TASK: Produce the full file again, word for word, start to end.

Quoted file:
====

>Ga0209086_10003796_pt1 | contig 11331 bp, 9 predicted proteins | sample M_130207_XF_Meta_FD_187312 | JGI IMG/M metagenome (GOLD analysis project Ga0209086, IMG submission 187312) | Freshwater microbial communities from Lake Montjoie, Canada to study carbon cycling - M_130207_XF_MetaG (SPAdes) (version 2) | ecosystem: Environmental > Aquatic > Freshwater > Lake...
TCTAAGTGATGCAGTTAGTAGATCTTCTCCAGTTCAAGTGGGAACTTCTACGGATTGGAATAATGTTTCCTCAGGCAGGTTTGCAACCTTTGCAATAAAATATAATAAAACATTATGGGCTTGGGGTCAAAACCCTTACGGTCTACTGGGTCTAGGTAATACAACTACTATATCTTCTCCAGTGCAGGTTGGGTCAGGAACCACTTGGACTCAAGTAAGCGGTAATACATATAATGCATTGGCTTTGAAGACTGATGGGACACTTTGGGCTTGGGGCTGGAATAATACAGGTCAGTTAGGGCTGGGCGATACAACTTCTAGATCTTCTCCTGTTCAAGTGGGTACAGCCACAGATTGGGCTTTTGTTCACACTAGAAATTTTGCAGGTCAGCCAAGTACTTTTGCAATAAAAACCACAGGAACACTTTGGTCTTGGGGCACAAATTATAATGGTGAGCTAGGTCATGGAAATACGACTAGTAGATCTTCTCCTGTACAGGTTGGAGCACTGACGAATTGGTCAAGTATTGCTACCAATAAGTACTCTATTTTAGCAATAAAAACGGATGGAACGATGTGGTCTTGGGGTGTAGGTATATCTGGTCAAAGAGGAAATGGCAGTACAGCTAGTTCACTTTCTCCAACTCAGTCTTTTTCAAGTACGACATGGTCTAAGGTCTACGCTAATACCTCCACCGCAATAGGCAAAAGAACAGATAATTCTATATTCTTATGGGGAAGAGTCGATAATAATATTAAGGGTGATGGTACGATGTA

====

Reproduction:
>Ga0209086_10003796_pt1 | contig 11331 bp, 9 predicted proteins | sample M_130207_XF_Meta_FD_187312 | JGI IMG/M metagenome (GOLD analysis project Ga0209086, IMG submission 187312) | Freshwater microbial communities from Lake Montjoie, Canada to study carbon cycling - M_130207_XF_MetaG (SPAdes) (version 2) | ecosystem: Environmental > Aquatic > Freshwater > Lake...
TCTAAGTGATGCAGTTAGTAGATCTTCTCCAGTTCAAGTGGGAACTTCTACGGATTGGAATAATGTTTCCTCAGGCAGGTTTGCAACCTTTGCAATAAAATATAATAAAACATTATGGGCTTGGGGTCAAAACCCTTACGGTCTACTGGGTCTAGGTAATACAACTACTATATCTTCTCCAGTGCAGGTTGGGTCAGGAACCACTTGGACTCAAGTAAGCGGTAATACATATAATGCATTGGCTTTGAAGACTGATGGGACACTTTGGGCTTGGGGCTGGAATAATACAGGTCAGTTAGGGCTGGGCGATACAACTTCTAGATCTTCTCCTGTTCAAGTGGGTACAGCCACAGATTGGGCTTTTGTTCACACTAGAAATTTTGCAGGTCAGCCAAGTACTTTTGCAATAAAAACCACAGGAACACTTTGGTCTTGGGGCACAAATTATAATGGTGAGCTAGGTCATGGAAATACGACTAGTAGATCTTCTCCTGTACAGGTTGGAGCACTGACGAATTGGTCAAGTATTGCTACCAATAAGTACTCTATTTTAGCAATAAAAACGGATGGAACGATGTGGTCTTGGGGTGTAGGTATATCTGGTCAAAGAGGAAATGGCAGTACAGCTAGTTCACTTTCTCCAACTCAGTCTTTTTCAAGTACGACATGGTCTAAGGTCTACGCTAATACCTCCACCGCAATAGGCAAAAGAACAGATAATTCTATATTCTTATGGGGAAGAGTCGATAATAATATTAAGGGTGATGGTACGATGTA